Tuesday, January 9, 2007

Liskov Substitution Principle in Java

I'm working on some examples that show what is, as I can understand, the meaning of the Liskov Substitution Principle, and how you can deal with it in Java.

The home of the project is http://code.google.com/p/sampleliskov/

A lot of issues are pointed out, particularly about the implementation of equals in a way that respects the principle and the equals contract (transitivity, simmetry, reflexivity) as well.

Another point is a sort of randomized test that shows statistical evidence that two objects are substituble.

You can find on the net a lot of opinions and example of code, that advocates implementation of equals by getClass, or by instanceof.

You can put on google keywords like "some objects are not equals than other" or "equals liskov substitution principle Bloch" to find those opinions.

Essentially: the guys that prefer to implement equals by getClass say that using instanceof violates the equals contract (simmetry and so on...), and the guys that advoacate instanceof says that implementing it with getClass doesn't respect the Liskov Substitution Principle.

The second is true, but I think that the first is not necessarily true, and it's I'm trying to investigate.


Issues about intanceof may happen when you compare a class with its subclass: there can be no transitivity, or, after fixing this, no simmetry.

After this experience I'm confident that it is possible to address this issue in a simple way: when you compare a class with any class that is recognized as a your subclass then you delegate to the subclass the equality check.

This check is also "open" to extentions and so it does not violate another related principle that is called "open closed".

Other parts of the code are related to other issues about lsp and some way to detect lsp violation without using any "design by contract" extension framework.

A simple approach is: use Junit and rewrite the same tests you wrote for the class, for the subclass as well, and if those tests does not succed, then the principle is violated.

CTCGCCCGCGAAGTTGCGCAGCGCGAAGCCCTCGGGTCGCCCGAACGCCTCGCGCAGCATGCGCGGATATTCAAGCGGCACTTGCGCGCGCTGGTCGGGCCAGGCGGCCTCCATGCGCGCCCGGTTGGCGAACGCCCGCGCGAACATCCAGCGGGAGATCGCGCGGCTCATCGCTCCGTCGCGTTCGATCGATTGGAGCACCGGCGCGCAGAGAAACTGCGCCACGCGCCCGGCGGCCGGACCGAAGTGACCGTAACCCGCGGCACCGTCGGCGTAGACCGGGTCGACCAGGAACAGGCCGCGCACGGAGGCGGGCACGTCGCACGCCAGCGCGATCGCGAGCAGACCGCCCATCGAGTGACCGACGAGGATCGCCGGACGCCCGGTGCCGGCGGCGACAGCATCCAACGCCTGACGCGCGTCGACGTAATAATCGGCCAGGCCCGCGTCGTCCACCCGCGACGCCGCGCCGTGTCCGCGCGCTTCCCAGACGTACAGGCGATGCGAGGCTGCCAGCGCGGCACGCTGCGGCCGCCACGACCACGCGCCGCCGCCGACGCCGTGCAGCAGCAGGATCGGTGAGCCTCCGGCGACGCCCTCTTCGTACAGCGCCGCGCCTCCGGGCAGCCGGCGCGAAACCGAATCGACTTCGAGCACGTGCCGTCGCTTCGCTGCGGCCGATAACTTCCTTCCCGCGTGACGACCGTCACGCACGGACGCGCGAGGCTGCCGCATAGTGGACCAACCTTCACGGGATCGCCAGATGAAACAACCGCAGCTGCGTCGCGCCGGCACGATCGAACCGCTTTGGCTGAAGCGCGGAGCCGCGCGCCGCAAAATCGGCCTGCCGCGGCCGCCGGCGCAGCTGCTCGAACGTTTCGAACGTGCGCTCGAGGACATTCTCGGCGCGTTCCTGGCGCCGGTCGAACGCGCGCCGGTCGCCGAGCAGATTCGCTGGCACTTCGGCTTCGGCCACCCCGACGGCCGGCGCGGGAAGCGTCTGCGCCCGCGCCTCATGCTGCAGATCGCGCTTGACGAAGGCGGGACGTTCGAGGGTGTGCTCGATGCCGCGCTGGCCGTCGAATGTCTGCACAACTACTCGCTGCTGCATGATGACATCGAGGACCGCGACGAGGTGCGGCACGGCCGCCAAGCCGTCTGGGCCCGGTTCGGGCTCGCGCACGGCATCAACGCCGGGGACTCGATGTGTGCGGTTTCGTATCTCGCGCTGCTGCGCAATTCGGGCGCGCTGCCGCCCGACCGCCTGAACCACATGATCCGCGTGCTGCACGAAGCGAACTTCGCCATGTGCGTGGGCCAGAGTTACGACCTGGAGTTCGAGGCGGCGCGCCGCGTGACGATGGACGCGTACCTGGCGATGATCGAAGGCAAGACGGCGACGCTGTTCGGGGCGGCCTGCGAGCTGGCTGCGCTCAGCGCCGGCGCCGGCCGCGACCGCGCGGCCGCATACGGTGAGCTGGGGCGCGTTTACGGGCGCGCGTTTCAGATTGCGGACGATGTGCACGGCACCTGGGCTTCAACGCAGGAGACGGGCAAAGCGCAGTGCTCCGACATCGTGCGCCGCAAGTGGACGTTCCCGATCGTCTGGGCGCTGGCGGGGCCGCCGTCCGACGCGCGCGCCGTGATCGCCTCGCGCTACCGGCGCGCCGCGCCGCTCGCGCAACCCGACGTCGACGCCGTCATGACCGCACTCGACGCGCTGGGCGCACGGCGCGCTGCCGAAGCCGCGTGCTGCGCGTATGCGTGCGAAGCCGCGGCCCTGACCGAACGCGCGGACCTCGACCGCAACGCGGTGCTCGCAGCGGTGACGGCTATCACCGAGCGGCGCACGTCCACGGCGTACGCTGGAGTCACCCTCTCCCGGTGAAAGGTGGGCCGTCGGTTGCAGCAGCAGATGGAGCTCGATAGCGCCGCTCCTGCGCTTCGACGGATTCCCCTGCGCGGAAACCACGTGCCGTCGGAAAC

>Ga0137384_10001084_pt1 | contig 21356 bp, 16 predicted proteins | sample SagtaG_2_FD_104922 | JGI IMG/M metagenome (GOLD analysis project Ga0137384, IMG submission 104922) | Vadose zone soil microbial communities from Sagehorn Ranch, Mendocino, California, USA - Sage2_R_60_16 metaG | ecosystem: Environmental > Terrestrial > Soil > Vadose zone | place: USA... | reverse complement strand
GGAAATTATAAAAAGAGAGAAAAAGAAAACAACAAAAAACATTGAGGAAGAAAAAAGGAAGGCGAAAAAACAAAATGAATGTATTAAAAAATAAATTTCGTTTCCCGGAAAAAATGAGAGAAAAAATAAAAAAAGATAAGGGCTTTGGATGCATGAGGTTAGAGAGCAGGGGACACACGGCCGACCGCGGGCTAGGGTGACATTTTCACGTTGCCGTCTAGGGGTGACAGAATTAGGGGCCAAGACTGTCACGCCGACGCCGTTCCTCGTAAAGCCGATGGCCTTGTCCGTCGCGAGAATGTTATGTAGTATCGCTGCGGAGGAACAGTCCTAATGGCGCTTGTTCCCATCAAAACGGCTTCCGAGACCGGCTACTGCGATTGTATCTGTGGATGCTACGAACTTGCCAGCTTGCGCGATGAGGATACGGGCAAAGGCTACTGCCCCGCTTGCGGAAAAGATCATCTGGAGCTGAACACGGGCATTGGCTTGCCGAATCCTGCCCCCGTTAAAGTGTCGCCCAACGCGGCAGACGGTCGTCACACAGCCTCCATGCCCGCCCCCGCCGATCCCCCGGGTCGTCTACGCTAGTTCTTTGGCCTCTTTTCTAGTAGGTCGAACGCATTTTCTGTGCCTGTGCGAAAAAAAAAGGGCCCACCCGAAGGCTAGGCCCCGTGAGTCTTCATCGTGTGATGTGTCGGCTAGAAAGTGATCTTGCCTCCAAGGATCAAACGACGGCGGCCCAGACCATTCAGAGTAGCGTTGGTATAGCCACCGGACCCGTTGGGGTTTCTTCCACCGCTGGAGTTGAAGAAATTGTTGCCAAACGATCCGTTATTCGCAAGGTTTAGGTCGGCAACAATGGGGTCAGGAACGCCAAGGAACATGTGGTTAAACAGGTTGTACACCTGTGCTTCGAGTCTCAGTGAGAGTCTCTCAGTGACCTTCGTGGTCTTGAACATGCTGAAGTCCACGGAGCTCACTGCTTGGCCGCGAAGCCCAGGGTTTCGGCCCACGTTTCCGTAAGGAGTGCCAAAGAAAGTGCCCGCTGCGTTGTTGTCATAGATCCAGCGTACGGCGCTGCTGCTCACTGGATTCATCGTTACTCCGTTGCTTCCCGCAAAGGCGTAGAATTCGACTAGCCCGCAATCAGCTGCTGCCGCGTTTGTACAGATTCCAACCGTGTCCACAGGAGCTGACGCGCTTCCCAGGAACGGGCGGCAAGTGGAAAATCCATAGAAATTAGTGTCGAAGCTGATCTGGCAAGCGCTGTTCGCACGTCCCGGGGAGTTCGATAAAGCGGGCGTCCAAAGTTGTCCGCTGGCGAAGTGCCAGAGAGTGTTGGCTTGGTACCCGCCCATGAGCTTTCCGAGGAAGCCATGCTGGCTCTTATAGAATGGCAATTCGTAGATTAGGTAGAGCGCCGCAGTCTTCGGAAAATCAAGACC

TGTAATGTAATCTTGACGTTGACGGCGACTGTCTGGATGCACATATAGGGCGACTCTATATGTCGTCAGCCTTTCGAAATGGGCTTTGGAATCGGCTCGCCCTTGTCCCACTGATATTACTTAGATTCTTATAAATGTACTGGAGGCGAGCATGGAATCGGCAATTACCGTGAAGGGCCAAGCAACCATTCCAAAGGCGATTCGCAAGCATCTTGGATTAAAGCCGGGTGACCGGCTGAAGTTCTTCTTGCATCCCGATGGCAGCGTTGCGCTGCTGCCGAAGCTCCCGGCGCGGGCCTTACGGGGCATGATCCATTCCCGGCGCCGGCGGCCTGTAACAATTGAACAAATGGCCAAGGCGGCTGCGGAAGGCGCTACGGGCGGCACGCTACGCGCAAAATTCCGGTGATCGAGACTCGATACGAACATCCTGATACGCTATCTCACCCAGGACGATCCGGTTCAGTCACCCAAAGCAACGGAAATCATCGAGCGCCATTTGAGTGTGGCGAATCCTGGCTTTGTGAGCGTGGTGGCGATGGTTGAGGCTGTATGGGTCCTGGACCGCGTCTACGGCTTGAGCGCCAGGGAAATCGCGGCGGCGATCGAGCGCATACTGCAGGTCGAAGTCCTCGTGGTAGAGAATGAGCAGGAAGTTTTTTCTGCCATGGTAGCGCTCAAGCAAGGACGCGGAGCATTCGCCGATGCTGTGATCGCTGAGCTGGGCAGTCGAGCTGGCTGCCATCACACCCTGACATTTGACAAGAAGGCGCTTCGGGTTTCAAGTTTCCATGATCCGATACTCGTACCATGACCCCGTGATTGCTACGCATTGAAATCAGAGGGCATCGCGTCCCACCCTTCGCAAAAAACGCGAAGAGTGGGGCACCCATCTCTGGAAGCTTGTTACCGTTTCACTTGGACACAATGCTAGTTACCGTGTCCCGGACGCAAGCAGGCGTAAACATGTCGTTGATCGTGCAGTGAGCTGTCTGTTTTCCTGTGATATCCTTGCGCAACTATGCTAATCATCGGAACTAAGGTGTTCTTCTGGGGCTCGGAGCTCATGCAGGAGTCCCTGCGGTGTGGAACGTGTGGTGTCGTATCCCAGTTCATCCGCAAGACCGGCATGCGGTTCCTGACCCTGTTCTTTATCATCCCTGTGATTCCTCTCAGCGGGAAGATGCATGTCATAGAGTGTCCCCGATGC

Another triky approach I experimented suggests a sort of "randomized" test: generate a random sequance of state for the object of the class, repeat it for the object of the subclass and then check their "equality".

Tonino

P.s.: I want to make clearer something about this "equals" concept, because you can argue, correctly, that "equals" is not the correct term. It rather should be called "equivalent state" or "similar".
In fact two mutable objects should not implement equals as "same state", but as "same object". (from Barbara liskov - Program development in java, pag 94).
I can use, for mutable object, another method, like "similar", according to Liskov .
I'd have to change the code a little bit in order to be more compliant with object orientation.
I'll write a "revised version" of this post.

However: it does not change the mainstream ideas I focused that are:
- the implementation of equals in a way that allows mixed type comparison between type and subtypes,
with "open closed principle" compliancy
- the "randomized" test that shows statistical evidence that two object are substituble.

1 comment:

Tonyx said...

This is an old post, and I think that I should revise it.